The Hawksbill sea turtle is renowned for its beautiful shell, which is characterized by overlapping, pointed scales, giving it a distinctive and intricate appearance. Their shells are highly valued for their "tortoiseshell" pattern,

Despite their significance in marine ecosystems, Hawksbill sea turtles face an array of threats that have pushed them to the brink of extinction. Habitat loss, pollution, climate change, entanglement in fishing gear, and poaching for their shells and meat have all contributed to the drastic decline in their populations.

Due to these grave threats, the Hawksbill sea turtle is classified as "Critically Endangered" by the International Union for Conservation of Nature (IUCN). This designation indicates that urgent and immediate conservation measures are required to prevent their disappearance from the wild.

Be sure to read this other article, where you can expand your knowledge about various types of sea turtles.

Giant Tortoises and Turtles - Hawksbill sea turtle (Eretmochelys imbricata)

Aldabra giant tortoise (Aldabrachelys gigantea)

The Aldabra giant tortoise (Aldabrachelys gigantea), is a native species to the Aldabra Atoll in the Seychelles. As one of the largest tortoise species in the world, the Aldabra giant tortoise is celebrated for its immense size, longevity, and unique history.

These tortoises are famous for their enormous size, with adult specimens often reaching lengths of 90 to 120 centimeters (ca. 35 to 47 inches) and weighing between 200 and 250 kilograms (ca. 441 to 551 pounds) on average. Some individuals can grow even larger, making them true giants among tortoises.

The Aldabra giant tortoise is best known for its characteristic saddle-shaped shell with raised scutes. The shell's shape and design have earned it the nickname "saddleback tortoise." Additionally, their long necks and limbs enable them to reach vegetation at various heights, making them well-adapted to their native environment.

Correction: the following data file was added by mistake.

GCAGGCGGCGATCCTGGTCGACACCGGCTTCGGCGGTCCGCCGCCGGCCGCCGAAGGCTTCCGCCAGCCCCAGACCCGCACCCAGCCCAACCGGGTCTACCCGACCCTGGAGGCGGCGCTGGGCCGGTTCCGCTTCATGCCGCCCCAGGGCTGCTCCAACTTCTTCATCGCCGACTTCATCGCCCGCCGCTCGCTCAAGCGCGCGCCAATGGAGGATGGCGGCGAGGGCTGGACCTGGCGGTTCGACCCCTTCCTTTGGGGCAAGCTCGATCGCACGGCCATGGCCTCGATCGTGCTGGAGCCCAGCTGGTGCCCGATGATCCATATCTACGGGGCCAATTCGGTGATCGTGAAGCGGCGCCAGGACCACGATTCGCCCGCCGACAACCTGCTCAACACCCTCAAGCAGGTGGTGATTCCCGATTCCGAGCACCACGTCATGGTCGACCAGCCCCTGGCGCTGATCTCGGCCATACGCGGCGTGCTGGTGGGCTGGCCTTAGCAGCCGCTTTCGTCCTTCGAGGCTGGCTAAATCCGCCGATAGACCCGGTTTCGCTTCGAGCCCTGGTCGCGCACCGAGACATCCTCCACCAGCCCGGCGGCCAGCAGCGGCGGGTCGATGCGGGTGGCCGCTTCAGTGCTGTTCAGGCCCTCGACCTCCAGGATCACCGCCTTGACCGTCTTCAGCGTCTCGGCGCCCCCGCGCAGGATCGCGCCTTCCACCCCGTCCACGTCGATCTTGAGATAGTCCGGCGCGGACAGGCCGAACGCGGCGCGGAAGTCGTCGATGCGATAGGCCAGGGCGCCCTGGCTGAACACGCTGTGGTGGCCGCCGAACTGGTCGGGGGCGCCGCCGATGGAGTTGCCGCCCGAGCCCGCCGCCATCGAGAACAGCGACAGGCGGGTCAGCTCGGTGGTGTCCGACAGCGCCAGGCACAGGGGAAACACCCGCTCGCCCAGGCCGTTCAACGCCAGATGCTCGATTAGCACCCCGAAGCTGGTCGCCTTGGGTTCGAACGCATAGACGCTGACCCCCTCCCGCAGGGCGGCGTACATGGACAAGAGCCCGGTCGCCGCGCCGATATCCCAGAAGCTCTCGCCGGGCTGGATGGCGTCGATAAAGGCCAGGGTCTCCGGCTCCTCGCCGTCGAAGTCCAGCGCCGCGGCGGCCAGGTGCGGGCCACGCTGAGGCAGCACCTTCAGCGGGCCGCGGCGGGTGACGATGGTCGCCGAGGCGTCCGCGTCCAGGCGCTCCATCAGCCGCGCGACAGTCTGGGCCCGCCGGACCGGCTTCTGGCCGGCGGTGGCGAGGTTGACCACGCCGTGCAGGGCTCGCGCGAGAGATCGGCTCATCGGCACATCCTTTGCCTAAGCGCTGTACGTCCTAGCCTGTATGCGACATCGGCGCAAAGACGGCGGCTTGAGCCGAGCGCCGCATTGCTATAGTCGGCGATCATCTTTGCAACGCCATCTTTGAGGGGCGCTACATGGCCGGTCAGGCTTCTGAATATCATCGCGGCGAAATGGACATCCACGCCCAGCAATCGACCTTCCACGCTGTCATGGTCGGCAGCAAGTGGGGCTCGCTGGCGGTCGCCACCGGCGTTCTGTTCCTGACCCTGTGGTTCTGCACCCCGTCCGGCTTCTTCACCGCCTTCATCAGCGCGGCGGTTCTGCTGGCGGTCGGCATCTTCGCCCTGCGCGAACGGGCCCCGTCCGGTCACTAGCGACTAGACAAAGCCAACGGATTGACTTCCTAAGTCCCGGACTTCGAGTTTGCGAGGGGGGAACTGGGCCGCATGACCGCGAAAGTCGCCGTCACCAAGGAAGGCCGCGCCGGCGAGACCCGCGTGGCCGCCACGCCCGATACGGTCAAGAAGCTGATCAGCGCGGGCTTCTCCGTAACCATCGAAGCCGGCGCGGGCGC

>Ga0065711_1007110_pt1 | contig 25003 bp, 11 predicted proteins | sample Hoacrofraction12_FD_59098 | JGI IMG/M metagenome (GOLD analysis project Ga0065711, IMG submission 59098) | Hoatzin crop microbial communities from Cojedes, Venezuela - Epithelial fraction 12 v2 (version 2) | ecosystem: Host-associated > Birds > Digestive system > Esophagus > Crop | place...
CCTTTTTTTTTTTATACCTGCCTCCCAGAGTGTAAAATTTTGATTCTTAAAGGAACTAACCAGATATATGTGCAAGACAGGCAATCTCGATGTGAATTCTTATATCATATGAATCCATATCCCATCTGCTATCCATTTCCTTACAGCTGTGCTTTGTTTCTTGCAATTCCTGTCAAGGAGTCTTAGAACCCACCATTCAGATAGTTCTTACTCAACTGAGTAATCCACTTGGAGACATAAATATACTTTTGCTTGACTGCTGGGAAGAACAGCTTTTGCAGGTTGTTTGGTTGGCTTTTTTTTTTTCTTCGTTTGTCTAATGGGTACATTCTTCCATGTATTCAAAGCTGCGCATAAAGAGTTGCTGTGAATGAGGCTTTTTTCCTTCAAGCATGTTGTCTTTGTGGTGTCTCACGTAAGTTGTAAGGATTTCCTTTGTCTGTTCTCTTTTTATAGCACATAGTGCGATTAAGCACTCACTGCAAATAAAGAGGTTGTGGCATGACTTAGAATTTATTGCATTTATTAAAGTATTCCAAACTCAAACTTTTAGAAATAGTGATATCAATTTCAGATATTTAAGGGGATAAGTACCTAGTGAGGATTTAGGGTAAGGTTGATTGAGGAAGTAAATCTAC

These tortoises are herbivores and primarily feed on grasses, leaves, and other vegetation. Due to the abundance of food resources on their remote island home, Aldabra giant tortoises can live for more than a century, with some individuals estimated to be over 150 years old.

The Aldabra Atoll, where these tortoises are found, is a UNESCO World Heritage Site and provides a protected habitat for the species. This conservation status has significantly contributed to the Aldabra giant tortoise's survival and population recovery.

As living relics of the ancient world, Aldabra giant tortoises are a testament to the importance of conservation efforts in preserving unique and vulnerable species for future generations to admire and cherish.

Giant Tortoises and Turtles - Aldabra giant tortoise (Aldabrachelys gigantea)

Other giant tortoises

In addition to the previously mentioned species, we would like to introduce you to other fascinating giant tortoises:

  1. Giant tortoise (Chelonoidis abingdonii)

  2. Wolf volcano giant tortoise (Chelonoidis becki)

  3. Fernandina giant tortoise (Chelonoidis phantasticus)

  4. Saint Christopher Giant Tortoise (Chelonoidis chathamensis)

  5. Darwin's volcano giant tortoise (Chelonoidis microphyes)

These remarkable creatures are all part of the Chelonoidis genus, and each boasts unique characteristics and habitats.

By sharing this information, we hope to spark curiosity and appreciation for these magnificent creatures and raise awareness about the importance of their conservation and protection for generations to come.

Make sure not to miss our other article, where we provide a comprehensive description of the various aspects of turtle anatomy.

If you want to read similar articles to Giant Tortoises and Turtles, we recommend you visit our Facts about the animal kingdom category.

  • Animal Diversity Web. (2020). Available at: https://animaldiversity.org/
  • IUCN (2023). The IUCN Red List of Threatened Species. Version 2022-2. Available at: https://www.iucnredlist.org
  • McClain, CR, Balk, MA, Benfield, MC, Branch, TA, Chen, C., Cosgrove, J., ... & Thaler, AD (2015). Sizing ocean giants: patterns of intraspecific size variation in marine megafauna. PeerJ , 3 , e715.
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Giant Tortoises and Turtles